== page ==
I'm looking into the shortest path problem and am wondering how to prove that shortest path with neg. cycles is NP-hard. (Or is it NPC? Is there a way to validate in P time that the path really is shortest?)

How would I reduce the SAT problem into the shortest path problem in polynomial time?

  • 2
    $\begingroup$ Do you have to reduce from SAT? A simple reduction is from Hamiltonian path. $\endgroup$
    – Juho
    Jun 2, 2019 at 11:02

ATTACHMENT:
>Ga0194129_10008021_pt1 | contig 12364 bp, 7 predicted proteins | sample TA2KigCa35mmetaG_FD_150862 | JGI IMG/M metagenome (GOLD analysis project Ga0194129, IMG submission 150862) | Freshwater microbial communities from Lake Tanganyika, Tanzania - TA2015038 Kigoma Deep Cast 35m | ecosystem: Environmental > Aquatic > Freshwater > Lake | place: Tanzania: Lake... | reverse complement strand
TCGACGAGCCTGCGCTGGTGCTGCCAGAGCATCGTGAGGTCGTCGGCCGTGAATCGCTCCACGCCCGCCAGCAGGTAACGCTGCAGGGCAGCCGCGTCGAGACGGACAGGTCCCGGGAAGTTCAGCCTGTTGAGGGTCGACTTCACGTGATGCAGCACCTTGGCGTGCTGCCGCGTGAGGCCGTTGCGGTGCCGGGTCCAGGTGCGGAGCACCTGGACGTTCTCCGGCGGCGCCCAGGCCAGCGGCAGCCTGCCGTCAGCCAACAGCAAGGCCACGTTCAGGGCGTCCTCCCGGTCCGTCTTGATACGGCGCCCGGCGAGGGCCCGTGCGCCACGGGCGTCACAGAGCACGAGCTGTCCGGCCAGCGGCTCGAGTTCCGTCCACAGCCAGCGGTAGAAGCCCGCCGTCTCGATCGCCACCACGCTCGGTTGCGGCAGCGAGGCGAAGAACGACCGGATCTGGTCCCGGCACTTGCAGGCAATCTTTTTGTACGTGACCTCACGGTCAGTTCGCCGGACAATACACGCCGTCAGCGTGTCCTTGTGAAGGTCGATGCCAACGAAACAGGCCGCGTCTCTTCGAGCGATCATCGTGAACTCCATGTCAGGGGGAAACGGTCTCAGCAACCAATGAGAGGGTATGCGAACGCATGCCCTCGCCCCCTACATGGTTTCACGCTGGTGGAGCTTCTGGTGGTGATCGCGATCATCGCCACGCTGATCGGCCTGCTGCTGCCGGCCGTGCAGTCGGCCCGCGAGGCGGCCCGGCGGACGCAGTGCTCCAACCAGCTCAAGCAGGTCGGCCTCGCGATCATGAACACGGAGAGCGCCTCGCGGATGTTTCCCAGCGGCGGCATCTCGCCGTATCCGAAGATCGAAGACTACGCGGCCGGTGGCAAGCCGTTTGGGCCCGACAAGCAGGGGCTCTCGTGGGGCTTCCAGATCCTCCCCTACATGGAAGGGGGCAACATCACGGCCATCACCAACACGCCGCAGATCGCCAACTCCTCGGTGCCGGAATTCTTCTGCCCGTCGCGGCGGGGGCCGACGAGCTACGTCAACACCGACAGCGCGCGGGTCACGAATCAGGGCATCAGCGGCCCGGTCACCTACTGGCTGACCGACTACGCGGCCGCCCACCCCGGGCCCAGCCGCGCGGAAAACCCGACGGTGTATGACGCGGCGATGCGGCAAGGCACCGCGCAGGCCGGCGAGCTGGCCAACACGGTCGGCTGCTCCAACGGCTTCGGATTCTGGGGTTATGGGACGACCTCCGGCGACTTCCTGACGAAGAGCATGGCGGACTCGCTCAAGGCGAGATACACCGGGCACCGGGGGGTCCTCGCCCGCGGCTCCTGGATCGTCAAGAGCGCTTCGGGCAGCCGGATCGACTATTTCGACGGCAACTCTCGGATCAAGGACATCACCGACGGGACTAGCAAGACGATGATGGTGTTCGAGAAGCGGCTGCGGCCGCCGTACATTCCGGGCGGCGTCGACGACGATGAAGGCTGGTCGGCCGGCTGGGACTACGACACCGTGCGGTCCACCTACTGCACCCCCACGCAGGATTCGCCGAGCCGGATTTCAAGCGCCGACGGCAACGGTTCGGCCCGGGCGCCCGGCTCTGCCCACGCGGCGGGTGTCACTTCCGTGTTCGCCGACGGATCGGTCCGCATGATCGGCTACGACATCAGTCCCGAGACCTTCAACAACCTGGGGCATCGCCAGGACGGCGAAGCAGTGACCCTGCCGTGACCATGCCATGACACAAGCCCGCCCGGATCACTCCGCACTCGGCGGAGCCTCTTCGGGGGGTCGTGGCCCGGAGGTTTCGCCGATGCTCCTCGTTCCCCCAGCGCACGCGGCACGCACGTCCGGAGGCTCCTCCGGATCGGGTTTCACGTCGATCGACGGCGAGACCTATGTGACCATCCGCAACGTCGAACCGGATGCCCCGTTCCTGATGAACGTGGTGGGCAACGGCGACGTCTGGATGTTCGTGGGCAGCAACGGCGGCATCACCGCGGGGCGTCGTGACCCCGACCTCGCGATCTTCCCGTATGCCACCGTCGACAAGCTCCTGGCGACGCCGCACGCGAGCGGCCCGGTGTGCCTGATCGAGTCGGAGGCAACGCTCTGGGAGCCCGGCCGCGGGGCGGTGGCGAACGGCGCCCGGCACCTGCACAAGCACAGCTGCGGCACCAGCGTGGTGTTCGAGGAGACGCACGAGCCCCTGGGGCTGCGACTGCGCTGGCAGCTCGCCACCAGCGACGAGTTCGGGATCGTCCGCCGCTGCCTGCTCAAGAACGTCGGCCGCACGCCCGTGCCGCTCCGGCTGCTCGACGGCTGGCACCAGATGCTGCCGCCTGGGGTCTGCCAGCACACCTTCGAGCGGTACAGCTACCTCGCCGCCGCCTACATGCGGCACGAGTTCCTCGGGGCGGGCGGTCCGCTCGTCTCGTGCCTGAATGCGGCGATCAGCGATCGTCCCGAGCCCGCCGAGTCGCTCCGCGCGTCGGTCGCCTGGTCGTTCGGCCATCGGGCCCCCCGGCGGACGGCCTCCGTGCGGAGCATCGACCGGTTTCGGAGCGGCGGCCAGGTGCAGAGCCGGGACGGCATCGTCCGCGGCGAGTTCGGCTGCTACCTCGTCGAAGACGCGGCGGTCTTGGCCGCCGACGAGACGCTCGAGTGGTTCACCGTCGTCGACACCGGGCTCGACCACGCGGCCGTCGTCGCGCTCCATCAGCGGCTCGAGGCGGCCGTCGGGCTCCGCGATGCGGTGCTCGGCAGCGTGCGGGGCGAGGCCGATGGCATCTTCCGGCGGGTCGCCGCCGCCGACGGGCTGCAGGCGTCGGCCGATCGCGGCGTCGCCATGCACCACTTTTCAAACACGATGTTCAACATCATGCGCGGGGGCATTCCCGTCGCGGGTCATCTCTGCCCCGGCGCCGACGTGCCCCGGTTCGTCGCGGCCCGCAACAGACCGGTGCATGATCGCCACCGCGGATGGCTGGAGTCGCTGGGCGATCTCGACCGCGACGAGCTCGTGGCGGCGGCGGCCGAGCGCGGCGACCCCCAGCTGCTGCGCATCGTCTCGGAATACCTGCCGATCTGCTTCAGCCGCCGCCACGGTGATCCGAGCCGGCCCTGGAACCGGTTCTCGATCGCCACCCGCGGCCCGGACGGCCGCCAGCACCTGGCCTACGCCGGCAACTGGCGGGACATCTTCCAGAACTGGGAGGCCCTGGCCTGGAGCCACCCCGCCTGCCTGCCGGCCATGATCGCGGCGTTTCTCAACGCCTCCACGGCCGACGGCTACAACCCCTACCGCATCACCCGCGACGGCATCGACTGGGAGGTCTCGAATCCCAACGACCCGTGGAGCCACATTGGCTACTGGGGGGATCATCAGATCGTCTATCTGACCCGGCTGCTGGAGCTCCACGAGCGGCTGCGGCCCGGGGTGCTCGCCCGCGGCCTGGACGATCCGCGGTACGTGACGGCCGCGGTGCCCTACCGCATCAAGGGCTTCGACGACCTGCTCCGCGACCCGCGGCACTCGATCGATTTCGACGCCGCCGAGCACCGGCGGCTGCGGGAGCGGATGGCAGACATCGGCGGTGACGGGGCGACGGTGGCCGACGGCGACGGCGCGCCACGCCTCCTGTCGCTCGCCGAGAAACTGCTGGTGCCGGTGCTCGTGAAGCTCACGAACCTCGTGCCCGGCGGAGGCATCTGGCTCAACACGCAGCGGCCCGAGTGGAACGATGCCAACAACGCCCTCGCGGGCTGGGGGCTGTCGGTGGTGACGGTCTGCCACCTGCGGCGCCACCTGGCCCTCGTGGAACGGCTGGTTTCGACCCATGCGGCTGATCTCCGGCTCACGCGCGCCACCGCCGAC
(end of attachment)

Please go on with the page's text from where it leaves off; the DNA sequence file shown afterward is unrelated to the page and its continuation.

• $\begingroup$ The decision version of your problem is: Given a graph and a number $\ell$, is there a path whose length is shorter than $\ell$? This is clearly in NP. $\endgroup$ Jun 2, 2019 at 18:33

1 Answer 1


Copied from my answer on cstheory.stackexchange.com:

Paths with no repeated vertices are called simple-paths, so you are looking for the shortest simple-path in a graph with negative-cycles.

This can be reduced from the longest-path problem. If there were a fast solver for your problem, then given a graph with only positive edge-weights, negating all the edge-weights and running your solver would give the longest path in the original graph.

Thus your problem is NP-Hard.


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